Current funding for the Federal-Aid Highway Program is authorized through September 30, 2020, by the Fixing America's Surface Transportation Act (FAST Act; P.L. 114-94). However, Section 1438 of the act directs that on July 1, 2020, $7.569 billion of the unobligated balances of highway formula funds apportioned to the states under the law be permanently rescinded.
Rescissions are provisions in law that cancel the availability of previously enacted budget authority before the budget authority would otherwise expire.
The Highway Trust Fund (HTF), which is supported mostly by taxes on gasoline and diesel, has been receiving insufficient tax revenue and interest to support the authorizations that Congress has passed. Since 2008 Congress has been using transfers, mostly from the Treasury general fund, to make up the shortfalls. The FAST Act transferred $70 billion in Treasury general funds to the HTF.
Under the FAST Act, 92.5% of the funding was authorized to be apportioned among the states by formula on an annual basis for the planning, design, and construction of highway projects. The rescission would, in effect, take back some of this money as well as some funds from older authorization acts. The FAST Act rescission had two purposes. Under congressional budget rules, it lowered the total cost of the five-year bill by $7.569 billion. It also lowered the size of the general fund transfers and related offsets needed to provide the HTF with sufficient balances to support the FAST Act's total authorizations.
When the FAST Act was passed in 2015, it seemed likely that even if Congress did not later block the rescission, the amount of federal highway funds available to the states would not be affected. Federal highway funds are distributed as contract authority subject to an annual obligation limitation rather than annual appropriations. The obligation limitation may mean that a state is unable to use all its contract authority in a given year. If each year a state has greater contract authority than it can use under the obligation limitation, the accumulated amount of unusable contract authority can be counted against the amount of the rescission without canceling planned highway work. However, if a state's accumulated balance of unobligated contract authority is less than its rescission amount, the rescission could lead to a real loss of spending.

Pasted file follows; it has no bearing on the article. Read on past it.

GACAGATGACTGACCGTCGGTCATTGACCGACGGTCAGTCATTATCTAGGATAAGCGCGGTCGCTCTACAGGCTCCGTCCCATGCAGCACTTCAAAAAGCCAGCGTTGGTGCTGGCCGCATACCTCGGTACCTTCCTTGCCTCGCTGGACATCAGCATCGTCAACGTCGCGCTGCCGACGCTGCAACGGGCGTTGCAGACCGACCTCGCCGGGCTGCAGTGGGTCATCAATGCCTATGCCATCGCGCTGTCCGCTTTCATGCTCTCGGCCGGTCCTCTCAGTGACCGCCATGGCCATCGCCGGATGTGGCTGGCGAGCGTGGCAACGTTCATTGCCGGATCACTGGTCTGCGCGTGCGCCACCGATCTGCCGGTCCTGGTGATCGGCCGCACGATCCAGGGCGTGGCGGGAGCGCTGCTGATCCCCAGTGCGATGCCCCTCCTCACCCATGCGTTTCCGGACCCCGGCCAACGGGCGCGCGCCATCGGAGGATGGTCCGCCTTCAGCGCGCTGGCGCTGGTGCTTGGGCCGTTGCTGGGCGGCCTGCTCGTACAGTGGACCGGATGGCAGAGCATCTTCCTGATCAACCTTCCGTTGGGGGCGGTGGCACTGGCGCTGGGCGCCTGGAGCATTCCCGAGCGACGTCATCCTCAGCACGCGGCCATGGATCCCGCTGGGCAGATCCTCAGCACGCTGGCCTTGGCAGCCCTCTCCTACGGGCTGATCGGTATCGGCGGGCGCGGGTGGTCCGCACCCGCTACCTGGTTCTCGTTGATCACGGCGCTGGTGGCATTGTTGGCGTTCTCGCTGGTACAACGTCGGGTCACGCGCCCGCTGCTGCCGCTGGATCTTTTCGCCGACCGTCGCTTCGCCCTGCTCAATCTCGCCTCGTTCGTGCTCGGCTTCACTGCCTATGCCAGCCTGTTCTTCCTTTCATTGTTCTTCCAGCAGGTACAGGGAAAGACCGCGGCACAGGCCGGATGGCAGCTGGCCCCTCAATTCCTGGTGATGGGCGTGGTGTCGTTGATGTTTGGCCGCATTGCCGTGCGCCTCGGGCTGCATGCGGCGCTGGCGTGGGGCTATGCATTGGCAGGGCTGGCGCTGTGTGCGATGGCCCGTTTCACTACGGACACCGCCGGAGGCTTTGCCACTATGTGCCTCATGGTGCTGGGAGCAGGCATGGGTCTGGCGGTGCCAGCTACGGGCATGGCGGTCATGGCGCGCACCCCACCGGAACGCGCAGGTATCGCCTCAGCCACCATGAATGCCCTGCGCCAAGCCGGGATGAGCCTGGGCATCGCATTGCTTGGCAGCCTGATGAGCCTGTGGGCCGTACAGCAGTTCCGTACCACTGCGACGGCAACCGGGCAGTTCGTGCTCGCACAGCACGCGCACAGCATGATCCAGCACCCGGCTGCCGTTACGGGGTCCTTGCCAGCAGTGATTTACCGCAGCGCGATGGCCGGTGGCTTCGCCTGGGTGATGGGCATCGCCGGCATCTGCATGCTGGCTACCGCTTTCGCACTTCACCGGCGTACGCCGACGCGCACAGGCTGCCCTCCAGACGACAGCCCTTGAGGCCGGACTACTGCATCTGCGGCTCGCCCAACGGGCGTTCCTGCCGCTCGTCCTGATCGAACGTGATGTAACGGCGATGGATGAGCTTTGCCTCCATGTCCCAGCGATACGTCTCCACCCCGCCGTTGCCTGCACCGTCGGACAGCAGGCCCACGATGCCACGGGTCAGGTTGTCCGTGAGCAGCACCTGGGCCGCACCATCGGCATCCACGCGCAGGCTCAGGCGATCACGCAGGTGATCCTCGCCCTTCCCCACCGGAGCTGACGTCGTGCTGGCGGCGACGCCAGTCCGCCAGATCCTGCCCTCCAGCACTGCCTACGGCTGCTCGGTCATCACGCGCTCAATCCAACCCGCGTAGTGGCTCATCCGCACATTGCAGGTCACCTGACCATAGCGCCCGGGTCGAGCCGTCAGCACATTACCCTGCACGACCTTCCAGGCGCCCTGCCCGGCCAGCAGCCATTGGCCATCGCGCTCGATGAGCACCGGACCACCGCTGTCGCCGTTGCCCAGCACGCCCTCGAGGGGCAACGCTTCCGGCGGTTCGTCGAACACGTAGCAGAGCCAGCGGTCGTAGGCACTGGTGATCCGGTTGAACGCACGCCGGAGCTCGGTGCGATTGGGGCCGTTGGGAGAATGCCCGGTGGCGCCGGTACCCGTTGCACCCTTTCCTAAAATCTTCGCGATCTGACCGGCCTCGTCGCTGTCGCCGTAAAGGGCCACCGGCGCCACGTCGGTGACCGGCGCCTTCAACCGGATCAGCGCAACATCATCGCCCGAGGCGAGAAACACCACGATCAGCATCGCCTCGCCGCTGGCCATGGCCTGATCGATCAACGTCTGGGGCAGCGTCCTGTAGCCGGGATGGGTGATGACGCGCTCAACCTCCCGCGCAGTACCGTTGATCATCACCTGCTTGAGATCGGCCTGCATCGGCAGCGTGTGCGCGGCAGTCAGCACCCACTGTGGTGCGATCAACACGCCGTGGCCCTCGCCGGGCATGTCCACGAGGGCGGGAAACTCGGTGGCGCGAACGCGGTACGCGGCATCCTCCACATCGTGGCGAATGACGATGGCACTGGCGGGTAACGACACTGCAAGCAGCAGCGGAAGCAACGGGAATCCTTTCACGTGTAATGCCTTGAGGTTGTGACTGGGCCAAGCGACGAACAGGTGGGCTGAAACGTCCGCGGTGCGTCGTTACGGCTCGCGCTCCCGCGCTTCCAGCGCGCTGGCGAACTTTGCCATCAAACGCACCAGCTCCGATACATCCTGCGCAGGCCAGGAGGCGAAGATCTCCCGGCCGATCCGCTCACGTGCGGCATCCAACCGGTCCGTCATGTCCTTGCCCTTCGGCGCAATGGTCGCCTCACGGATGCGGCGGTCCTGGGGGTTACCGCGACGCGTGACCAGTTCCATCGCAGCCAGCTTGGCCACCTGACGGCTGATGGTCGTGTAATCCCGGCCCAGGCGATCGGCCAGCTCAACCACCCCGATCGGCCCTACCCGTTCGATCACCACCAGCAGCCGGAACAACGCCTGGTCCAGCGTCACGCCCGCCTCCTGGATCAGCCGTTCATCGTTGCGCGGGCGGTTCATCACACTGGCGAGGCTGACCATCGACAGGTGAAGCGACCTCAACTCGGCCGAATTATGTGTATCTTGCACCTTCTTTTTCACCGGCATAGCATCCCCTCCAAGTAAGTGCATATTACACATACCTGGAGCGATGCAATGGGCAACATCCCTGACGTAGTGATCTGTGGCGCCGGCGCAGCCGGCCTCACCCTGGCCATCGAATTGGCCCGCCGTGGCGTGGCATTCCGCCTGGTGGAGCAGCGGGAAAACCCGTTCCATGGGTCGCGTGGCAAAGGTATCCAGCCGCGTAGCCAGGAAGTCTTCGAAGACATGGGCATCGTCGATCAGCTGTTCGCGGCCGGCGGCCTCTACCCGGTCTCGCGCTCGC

Not all federal highway funds distributed by formula are subject to the rescission. Highway Safety Improvement Program and Surface Transportation Block Grant Program funds that are suballocated within the states based on population are exempt. Discretionary programs, such as Federal Lands and Tribal Transportation programs, the Transportation Infrastructure Finance and Innovation Act Program (TIFIA), and Federal Highway Administration (FHWA) administrative expenses are also not subject to the rescission.
The rescission is to be distributed across the states based on each state's share of the unobligated balances of contract authority as of September 30, 2019. States that have allowed their balances to build up will bear a larger rescission burden than states that have obligated their apportioned funding more completely. This gave states an incentive to speed up the obligation process by committing federal funds to specific projects in the months prior to September 30, 2019. During October, FHWA determined each state's September 30, 2019, balance and calculated the rescission by state and program.
FHWA is to release a notice including its calculation of states' shares of the rescission amount, including the rescission amounts for each state by program, in November 2019. By July 1, 2020, each state must take steps to ensure that there are sufficient contract authority balances in each program fund source to satisfy the state's share of the rescission. If the unobligated balances as of September 30, 2019, are insufficient to fulfill the entire $7.569 billion, states will have to obligate less of their FY2020 federal grants to be assured they will have the specified amounts available for rescission in each program subject to Section 1438.
Assuming Congress does not repeal Section 1438, the $7.569 billion in contract authority will be canceled and the amounts specified in the FHWA rescission notice will no longer be available to the states.
Because of the long lead times involved in obligating funds to highway projects, states will need to begin implementing the rescission long before the effective date of July 1, 2020. From a budget planning perspective, the important date for the states will be the date of the FHWA's formal rescission notice, likely in early November. Should Congress repeal the rescission after November, the states would have to reverse course again and plan for full funding. This uncertainty as well as the potential loss of funding could disrupt the planning and delivery of highway projects.
The rescission could also have an impact on the upcoming FAST Act reauthorization. Congressional Budget Office (CBO) baseline calculations—estimates of the future spending needed to maintain the Federal-Aid Highway Program at its existing level—are based on the last year of the existing authorization law. As authorized, the rescission would reduce the FY2020 baseline from $46.4 billion to $38.8 billion. CBO would use this lower figure to project the baseline for future authorizations. Advocates of increased highway spending see the lowering of the FY2020 baseline as not just a cut in the baseline year but also a cut in potential spending increases in future years under any FAST Act reauthorization.